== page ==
We’ve been talking recently about our use of Apache Kafka–a system that takes a different view of implementing messaging. Because we’re using Kafka in a high-volume area of our system, we’ve had to spend time understanding how to get messages through reliably at high rates. While we’ve spent time on both the producing and consuming side of the brokers, this post focuses on the producing side only.

At a high level Kafka offers two types of producers–synchronous and asynchronous. As a user of the producer API, you’re always interacting with the kafka.producer.Producer class, but it’s doing a fair bit for you under-the-covers depending on how you’ve configured it.

By default the Producer uses SyncProducers underneath. SyncProducer does what it sounds like–it sends the messages to the broker synchronously on the thread that calls it. In most high volume environments this obviously isn’t going to suffice. It’s too many network sends on too many small-ish messages.

By setting the producer.type flag to ‘async’, the Producer class uses AsyncProducers under the covers. AsyncProducer offers the capability not only to do the sends on a separate thread, but to batch multiple messages together into a single send. Both characteristics are generally desirable–isolating network I/O from the threads doing computation and reducing the number of network messages into a smaller number of larger sends. Introductory information on the producers can be found here.

An important note is that Kafka supports compressing messages transparently such that neither your producer or consumer code has to do anything special. When configured for compression (via the compression.codec producer config setting) Kafka automatically compresses the messages before sending them to the broker. Importantly, this compression happens on the same thread that the send occurs.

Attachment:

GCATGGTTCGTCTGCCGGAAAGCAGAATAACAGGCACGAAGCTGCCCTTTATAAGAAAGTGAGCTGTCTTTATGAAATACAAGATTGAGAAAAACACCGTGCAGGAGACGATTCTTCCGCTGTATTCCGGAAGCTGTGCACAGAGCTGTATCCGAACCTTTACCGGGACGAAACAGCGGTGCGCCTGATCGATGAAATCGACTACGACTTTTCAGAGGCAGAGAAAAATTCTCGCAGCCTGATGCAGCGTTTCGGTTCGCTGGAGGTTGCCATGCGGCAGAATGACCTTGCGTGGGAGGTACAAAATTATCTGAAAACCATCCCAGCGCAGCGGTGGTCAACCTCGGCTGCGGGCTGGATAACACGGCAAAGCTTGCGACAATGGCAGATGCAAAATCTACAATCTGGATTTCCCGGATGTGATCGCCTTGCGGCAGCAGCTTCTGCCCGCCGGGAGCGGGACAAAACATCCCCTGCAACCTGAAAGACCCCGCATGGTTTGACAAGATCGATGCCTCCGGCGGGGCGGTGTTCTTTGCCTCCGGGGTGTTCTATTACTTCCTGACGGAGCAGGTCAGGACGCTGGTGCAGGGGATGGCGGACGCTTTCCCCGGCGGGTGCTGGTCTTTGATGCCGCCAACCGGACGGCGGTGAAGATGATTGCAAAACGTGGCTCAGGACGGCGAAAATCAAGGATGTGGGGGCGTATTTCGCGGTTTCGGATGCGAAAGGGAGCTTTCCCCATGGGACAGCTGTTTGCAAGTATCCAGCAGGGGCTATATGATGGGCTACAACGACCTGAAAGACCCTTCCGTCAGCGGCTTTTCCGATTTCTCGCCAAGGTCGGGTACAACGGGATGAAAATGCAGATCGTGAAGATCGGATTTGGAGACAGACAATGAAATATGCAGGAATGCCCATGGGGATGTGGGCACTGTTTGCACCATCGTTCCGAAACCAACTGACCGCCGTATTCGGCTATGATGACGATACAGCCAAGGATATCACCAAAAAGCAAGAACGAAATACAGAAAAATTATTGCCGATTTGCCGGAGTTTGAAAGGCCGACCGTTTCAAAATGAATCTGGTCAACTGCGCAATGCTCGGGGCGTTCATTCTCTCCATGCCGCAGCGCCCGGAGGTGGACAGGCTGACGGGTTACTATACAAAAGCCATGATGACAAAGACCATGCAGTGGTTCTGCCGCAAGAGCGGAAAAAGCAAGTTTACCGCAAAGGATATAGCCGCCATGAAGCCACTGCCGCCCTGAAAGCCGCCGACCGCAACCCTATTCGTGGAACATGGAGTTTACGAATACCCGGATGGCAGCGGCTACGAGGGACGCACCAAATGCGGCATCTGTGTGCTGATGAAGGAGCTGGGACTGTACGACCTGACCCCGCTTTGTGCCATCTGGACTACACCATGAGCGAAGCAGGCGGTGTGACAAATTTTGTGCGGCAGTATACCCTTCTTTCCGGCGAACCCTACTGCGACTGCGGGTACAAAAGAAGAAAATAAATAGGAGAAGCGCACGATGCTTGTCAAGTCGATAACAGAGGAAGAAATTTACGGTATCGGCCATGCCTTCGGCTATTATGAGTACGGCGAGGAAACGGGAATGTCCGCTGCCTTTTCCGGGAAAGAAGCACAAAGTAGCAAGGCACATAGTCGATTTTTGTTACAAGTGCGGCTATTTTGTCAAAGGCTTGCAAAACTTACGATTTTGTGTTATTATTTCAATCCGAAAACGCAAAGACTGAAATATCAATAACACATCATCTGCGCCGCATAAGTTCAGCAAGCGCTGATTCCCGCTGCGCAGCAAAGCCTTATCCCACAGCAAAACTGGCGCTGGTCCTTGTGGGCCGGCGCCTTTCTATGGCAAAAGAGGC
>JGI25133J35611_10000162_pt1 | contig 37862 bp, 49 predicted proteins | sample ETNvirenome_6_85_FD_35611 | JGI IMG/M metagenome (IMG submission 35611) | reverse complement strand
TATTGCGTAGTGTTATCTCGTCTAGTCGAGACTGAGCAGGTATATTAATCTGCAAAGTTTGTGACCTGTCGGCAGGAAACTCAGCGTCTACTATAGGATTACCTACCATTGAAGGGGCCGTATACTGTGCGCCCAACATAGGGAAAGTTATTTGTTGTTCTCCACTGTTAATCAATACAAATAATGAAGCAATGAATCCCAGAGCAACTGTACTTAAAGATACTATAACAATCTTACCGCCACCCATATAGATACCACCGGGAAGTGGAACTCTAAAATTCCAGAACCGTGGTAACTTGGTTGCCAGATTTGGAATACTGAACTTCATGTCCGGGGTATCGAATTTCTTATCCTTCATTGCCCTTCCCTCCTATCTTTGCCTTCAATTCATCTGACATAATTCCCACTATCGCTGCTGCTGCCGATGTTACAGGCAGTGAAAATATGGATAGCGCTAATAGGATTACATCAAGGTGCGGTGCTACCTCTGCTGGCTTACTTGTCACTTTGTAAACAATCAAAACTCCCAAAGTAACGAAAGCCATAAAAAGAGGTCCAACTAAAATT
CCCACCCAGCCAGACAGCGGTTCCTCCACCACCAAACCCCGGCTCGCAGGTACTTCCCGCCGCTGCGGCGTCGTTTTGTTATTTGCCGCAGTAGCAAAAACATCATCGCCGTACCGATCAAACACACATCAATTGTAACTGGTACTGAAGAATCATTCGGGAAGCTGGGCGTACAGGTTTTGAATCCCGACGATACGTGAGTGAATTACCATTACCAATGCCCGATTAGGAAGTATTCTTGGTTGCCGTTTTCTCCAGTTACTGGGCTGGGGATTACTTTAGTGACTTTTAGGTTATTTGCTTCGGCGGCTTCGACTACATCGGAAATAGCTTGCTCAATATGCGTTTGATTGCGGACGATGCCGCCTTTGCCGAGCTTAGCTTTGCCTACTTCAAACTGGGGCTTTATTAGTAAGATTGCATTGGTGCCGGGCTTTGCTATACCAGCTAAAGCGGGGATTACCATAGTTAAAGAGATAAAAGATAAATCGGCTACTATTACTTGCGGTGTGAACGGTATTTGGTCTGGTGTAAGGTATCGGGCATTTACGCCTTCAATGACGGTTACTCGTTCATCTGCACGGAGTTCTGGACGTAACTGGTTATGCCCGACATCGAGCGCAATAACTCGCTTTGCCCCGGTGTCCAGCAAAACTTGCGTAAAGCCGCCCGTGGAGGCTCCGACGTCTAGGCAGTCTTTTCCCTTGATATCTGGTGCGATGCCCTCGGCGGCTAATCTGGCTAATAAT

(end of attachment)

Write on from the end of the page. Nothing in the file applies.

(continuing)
Because the compress and send are both relatively time consuming operations, it’s an obvious place you may want to parallelize. But how parallel is the Producer?

A producer configured for async mode creates a separate underlying AsyncProducer instance for each broker via its internal ProducerPool class. Each AsyncProducer has its own associated background thread (named ProducerSendThread) that does the work for the send. In other words, there’s one thread per broker so your resulting parallelism for compressing and sending messages is based on the number of brokers in the cluster.

Here’s a snippet of the threads in an application with a single broker:

AsyncProducer

And here’s what they look like under the same producer load with 3 brokers in the cluster:

AsyncProducer

In the first image you can see that the single thread is doing more work than when it’s spread out, as you would expect.

A common question is “Why am I seeing QueueFullExceptions from the producer”. This often means the ProducerSendThreads are saturated and unable to keep up with the rate of messages going into the Producer. An obvious approach to deal with this is adding brokers to the cluster and thus spreading the message sends across more threads, as well as lightening the load on each broker.

Adding brokers to the cluster takes more consideration than just how efficient the producers are. Clearly there are other approaches you could take such as building a different async model on top of the SyncProducer that’s not dependent on the number of brokers. But it’s useful to know what the options are, and in the end adding brokers may be useful for your architecture in other ways.

If the topology of your producer applications is such that there are many applications producing a relatively small number of messages then none of this may be of concern. But if you have a relatively small number of producer applications sending many large messages, understanding how to spread out that work can be of real importance.

Welcome to Gnip’s Engineering Blog

One thing you learn in a startup is to never get too tied to where you are today. You’re trying to find a new market or serve an existing one in a new way. Not only is the business bound to change over time, but the techonology as well. As an introduction to our Engineering blog, here’s a brief history of the evolution of Gnip’s technology.